Background: Runners have a high risk of acquiring a running-related injury. Understanding the mechanisms of impact force attenuation into the body when a runner fatigues might give insight into the role of running kinematics on the aetiology of overuse injuries. Research questions: How do running kinematics change due to running-induced fatigue? And what is the influence of experience level on changes in running kinematics due to fatigue? Methods: Three electronic databases were searched: PubMed, Web of Science, and Scopus. This resulted in 33 articles and 19 kinematic quantities being included in this review. A quality assessment was performed on all included articles and meta-analyses were performed for 18 kinematic quantities. Results and significance: Main findings included an increase in peak acceleration at the tibia and a decrease in leg stiffness after a fatiguing protocol. Additionally, level running-induced fatigue increased knee flexion at initial contact and maximum knee flexion during swing. An increase in vertical centre of mass displacement was found in novice but not in experienced runners with fatigue. Overall, runners changed their gait pattern due to fatigue by moving to a smoother gait pattern (i.e. more knee flexion at initial contact and during swing, decreased leg stiffness). However, these changes were not sufficient to prevent an increase in peak accelerations at the tibia after a fatigue protocol. Large inter-individual differences in responses to fatigue were reported. Hence, it is recommended to investigate changes in running kinematics as a result of fatigue on a subject-specific level since group-level analysis might mask individual responses.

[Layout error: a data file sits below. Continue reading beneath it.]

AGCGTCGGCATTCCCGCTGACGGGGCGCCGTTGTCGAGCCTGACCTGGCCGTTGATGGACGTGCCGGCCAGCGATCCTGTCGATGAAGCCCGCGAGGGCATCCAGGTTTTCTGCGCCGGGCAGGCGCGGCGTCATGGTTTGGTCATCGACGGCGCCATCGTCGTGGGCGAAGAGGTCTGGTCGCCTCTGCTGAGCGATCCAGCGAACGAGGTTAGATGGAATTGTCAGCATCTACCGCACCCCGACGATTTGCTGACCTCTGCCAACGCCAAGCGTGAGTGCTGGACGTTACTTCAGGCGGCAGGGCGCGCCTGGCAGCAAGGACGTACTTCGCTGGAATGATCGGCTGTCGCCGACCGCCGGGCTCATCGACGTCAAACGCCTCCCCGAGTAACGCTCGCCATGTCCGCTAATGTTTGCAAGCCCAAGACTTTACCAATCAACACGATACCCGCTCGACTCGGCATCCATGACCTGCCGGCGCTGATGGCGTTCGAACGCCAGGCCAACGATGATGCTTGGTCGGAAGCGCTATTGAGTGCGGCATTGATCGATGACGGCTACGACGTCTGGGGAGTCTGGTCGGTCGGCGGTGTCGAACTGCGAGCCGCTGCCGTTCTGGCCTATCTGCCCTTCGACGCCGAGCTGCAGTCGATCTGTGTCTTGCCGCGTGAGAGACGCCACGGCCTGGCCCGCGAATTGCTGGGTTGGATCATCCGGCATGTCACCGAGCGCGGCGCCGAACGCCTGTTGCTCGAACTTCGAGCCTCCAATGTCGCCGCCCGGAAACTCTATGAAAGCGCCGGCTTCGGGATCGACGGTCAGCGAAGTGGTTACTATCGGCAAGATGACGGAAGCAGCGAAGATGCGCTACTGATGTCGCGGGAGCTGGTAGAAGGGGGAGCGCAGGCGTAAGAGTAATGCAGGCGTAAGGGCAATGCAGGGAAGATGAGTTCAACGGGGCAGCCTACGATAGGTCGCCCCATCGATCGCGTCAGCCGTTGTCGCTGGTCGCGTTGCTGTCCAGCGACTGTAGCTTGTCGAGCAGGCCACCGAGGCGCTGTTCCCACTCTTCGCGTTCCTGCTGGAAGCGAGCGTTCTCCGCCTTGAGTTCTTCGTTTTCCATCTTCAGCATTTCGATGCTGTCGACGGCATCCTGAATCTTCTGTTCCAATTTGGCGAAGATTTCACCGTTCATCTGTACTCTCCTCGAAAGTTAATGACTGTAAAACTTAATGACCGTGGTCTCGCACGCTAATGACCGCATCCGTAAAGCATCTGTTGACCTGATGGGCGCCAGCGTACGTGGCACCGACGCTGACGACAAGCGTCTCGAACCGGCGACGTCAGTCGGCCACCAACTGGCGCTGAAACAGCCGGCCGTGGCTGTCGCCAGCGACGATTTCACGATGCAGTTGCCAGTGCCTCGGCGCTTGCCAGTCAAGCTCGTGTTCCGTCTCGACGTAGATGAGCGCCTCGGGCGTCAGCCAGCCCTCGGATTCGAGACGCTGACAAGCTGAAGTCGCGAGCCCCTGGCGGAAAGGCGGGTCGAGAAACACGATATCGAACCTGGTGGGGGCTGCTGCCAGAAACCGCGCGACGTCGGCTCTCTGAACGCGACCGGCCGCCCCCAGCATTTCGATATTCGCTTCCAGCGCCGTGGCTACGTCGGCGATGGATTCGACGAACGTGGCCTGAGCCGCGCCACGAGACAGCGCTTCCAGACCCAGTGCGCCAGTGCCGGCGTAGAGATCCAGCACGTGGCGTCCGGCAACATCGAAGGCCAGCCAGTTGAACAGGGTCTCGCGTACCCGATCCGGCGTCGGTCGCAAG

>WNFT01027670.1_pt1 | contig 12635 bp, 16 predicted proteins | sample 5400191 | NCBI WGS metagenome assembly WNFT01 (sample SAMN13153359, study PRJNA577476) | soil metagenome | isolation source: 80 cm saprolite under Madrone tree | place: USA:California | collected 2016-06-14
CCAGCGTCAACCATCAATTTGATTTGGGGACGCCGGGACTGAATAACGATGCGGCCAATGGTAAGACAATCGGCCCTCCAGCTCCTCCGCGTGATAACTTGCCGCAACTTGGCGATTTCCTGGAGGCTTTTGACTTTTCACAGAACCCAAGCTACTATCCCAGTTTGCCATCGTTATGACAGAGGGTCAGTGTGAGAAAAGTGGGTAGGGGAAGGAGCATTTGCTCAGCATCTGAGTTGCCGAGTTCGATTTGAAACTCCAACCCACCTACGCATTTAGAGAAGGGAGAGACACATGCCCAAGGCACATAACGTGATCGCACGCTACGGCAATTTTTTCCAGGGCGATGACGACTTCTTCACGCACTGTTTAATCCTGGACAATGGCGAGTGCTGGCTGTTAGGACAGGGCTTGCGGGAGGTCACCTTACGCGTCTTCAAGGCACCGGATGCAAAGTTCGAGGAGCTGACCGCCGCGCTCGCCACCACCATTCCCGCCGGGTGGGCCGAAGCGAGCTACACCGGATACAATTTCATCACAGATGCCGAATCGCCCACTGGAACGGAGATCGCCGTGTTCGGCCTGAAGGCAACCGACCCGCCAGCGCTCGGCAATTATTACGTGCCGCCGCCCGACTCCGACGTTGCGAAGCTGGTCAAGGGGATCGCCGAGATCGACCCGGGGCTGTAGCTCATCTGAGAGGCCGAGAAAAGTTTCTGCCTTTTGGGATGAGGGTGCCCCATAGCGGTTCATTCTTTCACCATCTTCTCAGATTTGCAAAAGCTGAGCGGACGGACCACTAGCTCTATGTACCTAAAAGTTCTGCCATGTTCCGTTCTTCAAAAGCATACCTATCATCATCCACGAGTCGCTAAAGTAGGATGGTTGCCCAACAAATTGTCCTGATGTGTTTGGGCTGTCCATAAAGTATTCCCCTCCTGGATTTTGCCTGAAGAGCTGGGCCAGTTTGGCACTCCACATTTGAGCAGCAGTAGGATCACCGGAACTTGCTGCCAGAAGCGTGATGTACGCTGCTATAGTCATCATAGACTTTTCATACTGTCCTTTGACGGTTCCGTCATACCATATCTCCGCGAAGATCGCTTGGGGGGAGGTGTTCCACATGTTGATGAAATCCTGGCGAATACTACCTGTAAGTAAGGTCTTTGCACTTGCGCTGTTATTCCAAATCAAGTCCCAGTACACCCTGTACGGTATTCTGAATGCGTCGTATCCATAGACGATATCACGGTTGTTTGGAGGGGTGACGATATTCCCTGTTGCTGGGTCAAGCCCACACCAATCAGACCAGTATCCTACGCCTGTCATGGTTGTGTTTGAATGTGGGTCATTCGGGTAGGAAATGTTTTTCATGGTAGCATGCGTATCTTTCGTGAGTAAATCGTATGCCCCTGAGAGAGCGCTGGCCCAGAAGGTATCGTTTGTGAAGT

|Number of pages||16|
|Journal||Gait and Posture|
|Early online date||12 Oct 2022|
|Publication status||Published - Jan 2023|
- Shock attenuation
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